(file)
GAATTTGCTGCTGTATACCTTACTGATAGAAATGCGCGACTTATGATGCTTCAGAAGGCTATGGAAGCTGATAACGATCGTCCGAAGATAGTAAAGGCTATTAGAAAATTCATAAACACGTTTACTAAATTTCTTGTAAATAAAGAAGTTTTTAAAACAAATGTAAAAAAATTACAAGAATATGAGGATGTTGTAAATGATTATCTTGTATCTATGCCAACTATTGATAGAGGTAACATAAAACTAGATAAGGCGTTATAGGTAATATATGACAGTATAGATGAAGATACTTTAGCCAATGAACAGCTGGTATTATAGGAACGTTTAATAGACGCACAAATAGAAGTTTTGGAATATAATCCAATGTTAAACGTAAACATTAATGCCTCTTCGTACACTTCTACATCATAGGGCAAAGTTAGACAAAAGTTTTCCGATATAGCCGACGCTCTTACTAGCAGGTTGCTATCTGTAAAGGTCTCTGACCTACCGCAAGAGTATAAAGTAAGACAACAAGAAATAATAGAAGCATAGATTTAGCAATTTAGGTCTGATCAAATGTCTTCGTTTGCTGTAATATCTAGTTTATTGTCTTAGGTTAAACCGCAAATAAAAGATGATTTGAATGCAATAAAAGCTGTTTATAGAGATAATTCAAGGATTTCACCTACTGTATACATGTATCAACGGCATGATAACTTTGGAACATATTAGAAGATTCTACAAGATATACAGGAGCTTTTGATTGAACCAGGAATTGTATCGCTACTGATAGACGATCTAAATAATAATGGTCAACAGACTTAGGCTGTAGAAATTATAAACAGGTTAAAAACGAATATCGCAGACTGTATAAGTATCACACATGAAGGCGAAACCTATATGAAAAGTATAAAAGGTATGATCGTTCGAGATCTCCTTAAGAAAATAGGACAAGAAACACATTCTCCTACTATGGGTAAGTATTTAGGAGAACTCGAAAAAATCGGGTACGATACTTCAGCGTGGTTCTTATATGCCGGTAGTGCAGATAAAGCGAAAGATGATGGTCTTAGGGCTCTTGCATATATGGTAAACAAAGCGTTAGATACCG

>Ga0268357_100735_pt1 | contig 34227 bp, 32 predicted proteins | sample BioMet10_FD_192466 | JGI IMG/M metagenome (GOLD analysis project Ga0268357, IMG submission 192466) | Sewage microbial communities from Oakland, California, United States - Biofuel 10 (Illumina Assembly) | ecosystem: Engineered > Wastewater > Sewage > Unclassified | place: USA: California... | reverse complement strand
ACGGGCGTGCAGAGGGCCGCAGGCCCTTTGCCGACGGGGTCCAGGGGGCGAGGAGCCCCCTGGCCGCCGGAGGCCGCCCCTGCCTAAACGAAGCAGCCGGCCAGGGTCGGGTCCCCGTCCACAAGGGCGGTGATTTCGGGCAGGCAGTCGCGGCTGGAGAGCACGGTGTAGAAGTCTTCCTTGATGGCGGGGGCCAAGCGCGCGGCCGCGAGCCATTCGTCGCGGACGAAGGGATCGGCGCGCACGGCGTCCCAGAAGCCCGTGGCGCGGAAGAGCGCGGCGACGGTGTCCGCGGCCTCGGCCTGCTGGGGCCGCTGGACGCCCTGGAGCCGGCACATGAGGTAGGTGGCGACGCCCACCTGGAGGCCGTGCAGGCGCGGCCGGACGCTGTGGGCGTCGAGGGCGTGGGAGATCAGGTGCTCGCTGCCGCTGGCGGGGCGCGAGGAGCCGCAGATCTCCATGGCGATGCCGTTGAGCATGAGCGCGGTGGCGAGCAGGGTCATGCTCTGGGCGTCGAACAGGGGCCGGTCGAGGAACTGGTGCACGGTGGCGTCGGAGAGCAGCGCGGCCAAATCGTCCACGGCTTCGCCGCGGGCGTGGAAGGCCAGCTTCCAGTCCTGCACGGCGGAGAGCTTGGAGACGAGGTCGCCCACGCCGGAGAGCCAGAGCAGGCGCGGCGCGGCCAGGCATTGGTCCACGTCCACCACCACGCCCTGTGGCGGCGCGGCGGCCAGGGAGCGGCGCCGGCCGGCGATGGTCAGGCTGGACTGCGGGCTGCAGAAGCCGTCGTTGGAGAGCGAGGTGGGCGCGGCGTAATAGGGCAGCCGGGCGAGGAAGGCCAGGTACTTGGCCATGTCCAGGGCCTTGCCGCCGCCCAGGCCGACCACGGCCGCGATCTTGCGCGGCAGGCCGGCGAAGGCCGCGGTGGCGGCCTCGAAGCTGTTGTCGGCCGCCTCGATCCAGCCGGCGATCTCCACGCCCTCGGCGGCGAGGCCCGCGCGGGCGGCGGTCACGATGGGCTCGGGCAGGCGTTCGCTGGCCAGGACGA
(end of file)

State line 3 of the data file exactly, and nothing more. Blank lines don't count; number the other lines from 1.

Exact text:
ACGGGCGTGCAGAGGGCCGCAGGCCCTTTGCCGACGGGGTCCAGGGGGCGAGGAGCCCCCTGGCCGCCGGAGGCCGCCCCTGCCTAAACGAAGCAGCCGGCCAGGGTCGGGTCCCCGTCCACAAGGGCGGTGATTTCGGGCAGGCAGTCGCGGCTGGAGAGCACGGTGTAGAAGTCTTCCTTGATGGCGGGGGCCAAGCGCGCGGCCGCGAGCCATTCGTCGCGGACGAAGGGATCGGCGCGCACGGCGTCCCAGAAGCCCGTGGCGCGGAAGAGCGCGGCGACGGTGTCCGCGGCCTCGGCCTGCTGGGGCCGCTGGACGCCCTGGAGCCGGCACATGAGGTAGGTGGCGACGCCCACCTGGAGGCCGTGCAGGCGCGGCCGGACGCTGTGGGCGTCGAGGGCGTGGGAGATCAGGTGCTCGCTGCCGCTGGCGGGGCGCGAGGAGCCGCAGATCTCCATGGCGATGCCGTTGAGCATGAGCGCGGTGGCGAGCAGGGTCATGCTCTGGGCGTCGAACAGGGGCCGGTCGAGGAACTGGTGCACGGTGGCGTCGGAGAGCAGCGCGGCCAAATCGTCCACGGCTTCGCCGCGGGCGTGGAAGGCCAGCTTCCAGTCCTGCACGGCGGAGAGCTTGGAGACGAGGTCGCCCACGCCGGAGAGCCAGAGCAGGCGCGGCGCGGCCAGGCATTGGTCCACGTCCACCACCACGCCCTGTGGCGGCGCGGCGGCCAGGGAGCGGCGCCGGCCGGCGATGGTCAGGCTGGACTGCGGGCTGCAGAAGCCGTCGTTGGAGAGCGAGGTGGGCGCGGCGTAATAGGGCAGCCGGGCGAGGAAGGCCAGGTACTTGGCCATGTCCAGGGCCTTGCCGCCGCCCAGGCCGACCACGGCCGCGATCTTGCGCGGCAGGCCGGCGAAGGCCGCGGTGGCGGCCTCGAAGCTGTTGTCGGCCGCCTCGATCCAGCCGGCGATCTCCACGCCCTCGGCGGCGAGGCCCGCGCGGGCGGCGGTCACGATGGGCTCGGGCAGGCGTTCGCTGGCCAGGACGA